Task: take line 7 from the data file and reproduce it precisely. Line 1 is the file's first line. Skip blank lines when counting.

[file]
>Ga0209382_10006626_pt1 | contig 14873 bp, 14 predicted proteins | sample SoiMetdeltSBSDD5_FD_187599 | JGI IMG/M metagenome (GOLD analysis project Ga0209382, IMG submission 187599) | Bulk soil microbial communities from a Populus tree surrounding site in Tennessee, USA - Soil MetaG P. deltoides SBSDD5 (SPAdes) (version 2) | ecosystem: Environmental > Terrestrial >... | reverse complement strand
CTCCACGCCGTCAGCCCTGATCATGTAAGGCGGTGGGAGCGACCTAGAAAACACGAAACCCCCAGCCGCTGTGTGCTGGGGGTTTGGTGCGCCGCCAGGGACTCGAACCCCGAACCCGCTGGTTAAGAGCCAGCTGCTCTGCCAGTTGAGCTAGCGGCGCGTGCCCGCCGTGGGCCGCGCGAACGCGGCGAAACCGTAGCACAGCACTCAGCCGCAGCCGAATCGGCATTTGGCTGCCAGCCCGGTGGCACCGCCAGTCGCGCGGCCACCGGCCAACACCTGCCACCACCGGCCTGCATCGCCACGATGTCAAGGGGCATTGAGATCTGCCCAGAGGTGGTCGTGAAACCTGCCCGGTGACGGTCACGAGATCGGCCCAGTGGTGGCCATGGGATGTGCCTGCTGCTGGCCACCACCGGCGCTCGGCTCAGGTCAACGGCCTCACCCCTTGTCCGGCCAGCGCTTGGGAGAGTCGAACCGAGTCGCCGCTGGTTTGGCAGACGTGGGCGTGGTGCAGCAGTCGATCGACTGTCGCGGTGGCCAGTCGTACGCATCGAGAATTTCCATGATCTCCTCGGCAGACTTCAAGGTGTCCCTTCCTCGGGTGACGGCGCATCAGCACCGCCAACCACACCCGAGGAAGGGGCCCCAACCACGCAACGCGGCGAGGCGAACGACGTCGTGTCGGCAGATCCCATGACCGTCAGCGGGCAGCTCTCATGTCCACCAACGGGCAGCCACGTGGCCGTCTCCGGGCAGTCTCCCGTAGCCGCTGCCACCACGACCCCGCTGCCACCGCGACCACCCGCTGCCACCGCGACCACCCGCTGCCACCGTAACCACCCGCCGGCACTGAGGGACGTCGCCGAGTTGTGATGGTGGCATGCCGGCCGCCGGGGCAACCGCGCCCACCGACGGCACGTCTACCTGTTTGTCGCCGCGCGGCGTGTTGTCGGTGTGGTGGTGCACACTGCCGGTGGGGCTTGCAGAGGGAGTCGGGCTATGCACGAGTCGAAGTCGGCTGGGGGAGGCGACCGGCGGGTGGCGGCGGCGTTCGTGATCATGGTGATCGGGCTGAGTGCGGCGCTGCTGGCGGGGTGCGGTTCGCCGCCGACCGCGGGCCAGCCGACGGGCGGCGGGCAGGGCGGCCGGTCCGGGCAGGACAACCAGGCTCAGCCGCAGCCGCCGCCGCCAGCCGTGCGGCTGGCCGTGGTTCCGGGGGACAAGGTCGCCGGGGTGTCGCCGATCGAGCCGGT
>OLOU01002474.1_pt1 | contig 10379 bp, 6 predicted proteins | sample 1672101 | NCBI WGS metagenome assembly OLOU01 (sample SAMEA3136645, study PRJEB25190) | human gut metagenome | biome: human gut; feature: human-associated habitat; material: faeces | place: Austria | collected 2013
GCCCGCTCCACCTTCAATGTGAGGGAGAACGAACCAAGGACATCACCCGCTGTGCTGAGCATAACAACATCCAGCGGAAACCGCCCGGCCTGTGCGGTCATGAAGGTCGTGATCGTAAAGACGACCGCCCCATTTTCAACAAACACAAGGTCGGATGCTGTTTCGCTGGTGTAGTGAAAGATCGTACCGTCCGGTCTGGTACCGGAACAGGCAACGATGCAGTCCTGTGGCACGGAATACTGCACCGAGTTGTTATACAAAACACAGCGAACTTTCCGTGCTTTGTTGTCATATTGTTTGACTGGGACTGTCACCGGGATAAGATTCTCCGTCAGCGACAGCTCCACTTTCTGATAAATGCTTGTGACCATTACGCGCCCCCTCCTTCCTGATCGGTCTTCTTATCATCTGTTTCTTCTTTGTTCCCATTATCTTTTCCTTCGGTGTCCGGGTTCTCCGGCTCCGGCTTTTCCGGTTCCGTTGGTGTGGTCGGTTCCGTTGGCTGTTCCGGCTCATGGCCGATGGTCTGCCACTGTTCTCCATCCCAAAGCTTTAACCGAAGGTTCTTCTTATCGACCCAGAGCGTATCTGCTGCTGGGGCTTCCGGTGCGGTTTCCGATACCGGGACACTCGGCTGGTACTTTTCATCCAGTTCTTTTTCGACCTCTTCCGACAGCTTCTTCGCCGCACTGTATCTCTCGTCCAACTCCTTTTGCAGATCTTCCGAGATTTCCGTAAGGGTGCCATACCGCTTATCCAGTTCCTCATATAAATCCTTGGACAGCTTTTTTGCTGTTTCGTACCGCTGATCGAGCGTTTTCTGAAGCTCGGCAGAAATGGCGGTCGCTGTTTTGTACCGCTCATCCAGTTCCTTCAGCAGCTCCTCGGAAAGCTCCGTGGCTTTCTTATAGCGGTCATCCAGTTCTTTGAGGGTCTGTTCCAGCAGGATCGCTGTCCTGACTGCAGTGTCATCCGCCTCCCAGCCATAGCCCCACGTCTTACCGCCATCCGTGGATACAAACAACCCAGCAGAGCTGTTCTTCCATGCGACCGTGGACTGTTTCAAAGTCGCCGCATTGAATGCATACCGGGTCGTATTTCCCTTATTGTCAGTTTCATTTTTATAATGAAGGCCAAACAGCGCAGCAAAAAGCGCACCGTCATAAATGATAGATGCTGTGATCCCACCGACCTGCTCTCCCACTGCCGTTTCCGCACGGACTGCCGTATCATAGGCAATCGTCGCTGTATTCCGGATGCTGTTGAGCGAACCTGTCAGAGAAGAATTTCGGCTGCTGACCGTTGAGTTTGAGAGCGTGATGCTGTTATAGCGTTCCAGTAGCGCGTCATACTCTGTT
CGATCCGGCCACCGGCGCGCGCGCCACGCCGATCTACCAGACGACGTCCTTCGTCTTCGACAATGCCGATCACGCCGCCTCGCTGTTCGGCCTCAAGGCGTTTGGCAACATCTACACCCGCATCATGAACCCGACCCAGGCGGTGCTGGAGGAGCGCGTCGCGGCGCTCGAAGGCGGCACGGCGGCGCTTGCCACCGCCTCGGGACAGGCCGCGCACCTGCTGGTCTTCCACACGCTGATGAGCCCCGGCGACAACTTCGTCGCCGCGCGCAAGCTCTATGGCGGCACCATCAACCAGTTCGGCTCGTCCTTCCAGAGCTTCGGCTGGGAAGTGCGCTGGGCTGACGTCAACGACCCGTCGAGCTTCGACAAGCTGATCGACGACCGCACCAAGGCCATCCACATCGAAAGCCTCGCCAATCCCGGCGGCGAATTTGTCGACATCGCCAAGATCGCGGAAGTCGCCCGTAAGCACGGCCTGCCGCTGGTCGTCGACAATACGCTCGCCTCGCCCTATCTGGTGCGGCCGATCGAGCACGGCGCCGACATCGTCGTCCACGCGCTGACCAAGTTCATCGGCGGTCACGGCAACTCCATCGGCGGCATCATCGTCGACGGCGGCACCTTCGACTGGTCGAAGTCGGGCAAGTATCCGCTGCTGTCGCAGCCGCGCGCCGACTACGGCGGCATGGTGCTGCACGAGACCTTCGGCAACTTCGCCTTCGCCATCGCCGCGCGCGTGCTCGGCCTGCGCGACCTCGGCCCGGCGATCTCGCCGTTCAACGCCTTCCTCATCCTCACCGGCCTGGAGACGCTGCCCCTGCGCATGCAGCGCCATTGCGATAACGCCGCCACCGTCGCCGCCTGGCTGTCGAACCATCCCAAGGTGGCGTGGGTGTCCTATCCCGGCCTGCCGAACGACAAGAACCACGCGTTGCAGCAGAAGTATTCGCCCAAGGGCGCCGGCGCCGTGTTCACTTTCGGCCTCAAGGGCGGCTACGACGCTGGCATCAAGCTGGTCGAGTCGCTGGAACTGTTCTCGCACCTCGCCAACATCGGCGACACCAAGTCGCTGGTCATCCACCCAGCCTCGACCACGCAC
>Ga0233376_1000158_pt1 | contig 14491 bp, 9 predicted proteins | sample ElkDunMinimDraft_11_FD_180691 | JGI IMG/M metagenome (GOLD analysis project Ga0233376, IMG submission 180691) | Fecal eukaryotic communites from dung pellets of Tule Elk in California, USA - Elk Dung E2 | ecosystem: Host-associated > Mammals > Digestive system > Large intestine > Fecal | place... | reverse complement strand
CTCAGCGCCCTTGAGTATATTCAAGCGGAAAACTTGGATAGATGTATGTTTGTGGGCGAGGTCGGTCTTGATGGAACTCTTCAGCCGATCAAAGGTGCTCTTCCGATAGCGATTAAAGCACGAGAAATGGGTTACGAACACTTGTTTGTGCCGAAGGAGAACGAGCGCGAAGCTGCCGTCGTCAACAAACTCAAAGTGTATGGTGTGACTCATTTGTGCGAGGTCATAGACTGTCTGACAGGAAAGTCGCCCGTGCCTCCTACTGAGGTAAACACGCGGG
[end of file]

CTCAGCGCCCTTGAGTATATTCAAGCGGAAAACTTGGATAGATGTATGTTTGTGGGCGAGGTCGGTCTTGATGGAACTCTTCAGCCGATCAAAGGTGCTCTTCCGATAGCGATTAAAGCACGAGAAATGGGTTACGAACACTTGTTTGTGCCGAAGGAGAACGAGCGCGAAGCTGCCGTCGTCAACAAACTCAAAGTGTATGGTGTGACTCATTTGTGCGAGGTCATAGACTGTCTGACAGGAAAGTCGCCCGTGCCTCCTACTGAGGTAAACACGCGGG